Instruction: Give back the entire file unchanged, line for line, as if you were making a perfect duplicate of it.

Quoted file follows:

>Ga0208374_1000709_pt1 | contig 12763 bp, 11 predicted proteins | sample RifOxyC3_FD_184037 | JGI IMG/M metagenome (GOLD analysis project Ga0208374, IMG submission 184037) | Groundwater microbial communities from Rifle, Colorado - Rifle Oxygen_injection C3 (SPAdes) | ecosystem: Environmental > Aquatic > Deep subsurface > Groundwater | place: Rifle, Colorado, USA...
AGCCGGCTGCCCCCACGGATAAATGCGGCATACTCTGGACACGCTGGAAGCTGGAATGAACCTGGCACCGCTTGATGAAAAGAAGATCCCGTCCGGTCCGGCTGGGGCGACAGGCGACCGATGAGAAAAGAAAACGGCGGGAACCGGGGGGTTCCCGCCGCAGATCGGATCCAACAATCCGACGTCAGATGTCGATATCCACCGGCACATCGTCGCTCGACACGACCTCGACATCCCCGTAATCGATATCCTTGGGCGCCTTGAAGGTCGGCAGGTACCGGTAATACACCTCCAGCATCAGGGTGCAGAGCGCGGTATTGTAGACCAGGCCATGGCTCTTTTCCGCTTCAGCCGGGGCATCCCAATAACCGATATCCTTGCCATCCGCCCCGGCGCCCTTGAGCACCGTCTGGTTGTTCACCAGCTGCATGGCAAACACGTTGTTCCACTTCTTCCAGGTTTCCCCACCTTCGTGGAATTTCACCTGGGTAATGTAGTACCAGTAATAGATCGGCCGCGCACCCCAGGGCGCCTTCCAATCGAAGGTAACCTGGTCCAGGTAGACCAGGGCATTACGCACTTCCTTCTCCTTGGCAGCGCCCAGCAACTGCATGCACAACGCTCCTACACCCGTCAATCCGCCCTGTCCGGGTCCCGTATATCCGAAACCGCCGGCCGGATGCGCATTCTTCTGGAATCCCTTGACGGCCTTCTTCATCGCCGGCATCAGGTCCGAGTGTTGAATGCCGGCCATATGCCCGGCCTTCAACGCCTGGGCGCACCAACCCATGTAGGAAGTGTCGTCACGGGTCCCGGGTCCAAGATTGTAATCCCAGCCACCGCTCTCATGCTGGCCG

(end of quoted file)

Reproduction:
>Ga0208374_1000709_pt1 | contig 12763 bp, 11 predicted proteins | sample RifOxyC3_FD_184037 | JGI IMG/M metagenome (GOLD analysis project Ga0208374, IMG submission 184037) | Groundwater microbial communities from Rifle, Colorado - Rifle Oxygen_injection C3 (SPAdes) | ecosystem: Environmental > Aquatic > Deep subsurface > Groundwater | place: Rifle, Colorado, USA...
AGCCGGCTGCCCCCACGGATAAATGCGGCATACTCTGGACACGCTGGAAGCTGGAATGAACCTGGCACCGCTTGATGAAAAGAAGATCCCGTCCGGTCCGGCTGGGGCGACAGGCGACCGATGAGAAAAGAAAACGGCGGGAACCGGGGGGTTCCCGCCGCAGATCGGATCCAACAATCCGACGTCAGATGTCGATATCCACCGGCACATCGTCGCTCGACACGACCTCGACATCCCCGTAATCGATATCCTTGGGCGCCTTGAAGGTCGGCAGGTACCGGTAATACACCTCCAGCATCAGGGTGCAGAGCGCGGTATTGTAGACCAGGCCATGGCTCTTTTCCGCTTCAGCCGGGGCATCCCAATAACCGATATCCTTGCCATCCGCCCCGGCGCCCTTGAGCACCGTCTGGTTGTTCACCAGCTGCATGGCAAACACGTTGTTCCACTTCTTCCAGGTTTCCCCACCTTCGTGGAATTTCACCTGGGTAATGTAGTACCAGTAATAGATCGGCCGCGCACCCCAGGGCGCCTTCCAATCGAAGGTAACCTGGTCCAGGTAGACCAGGGCATTACGCACTTCCTTCTCCTTGGCAGCGCCCAGCAACTGCATGCACAACGCTCCTACACCCGTCAATCCGCCCTGTCCGGGTCCCGTATATCCGAAACCGCCGGCCGGATGCGCATTCTTCTGGAATCCCTTGACGGCCTTCTTCATCGCCGGCATCAGGTCCGAGTGTTGAATGCCGGCCATATGCCCGGCCTTCAACGCCTGGGCGCACCAACCCATGTAGGAAGTGTCGTCACGGGTCCCGGGTCCAAGATTGTAATCCCAGCCACCGCTCTCATGCTGGCCG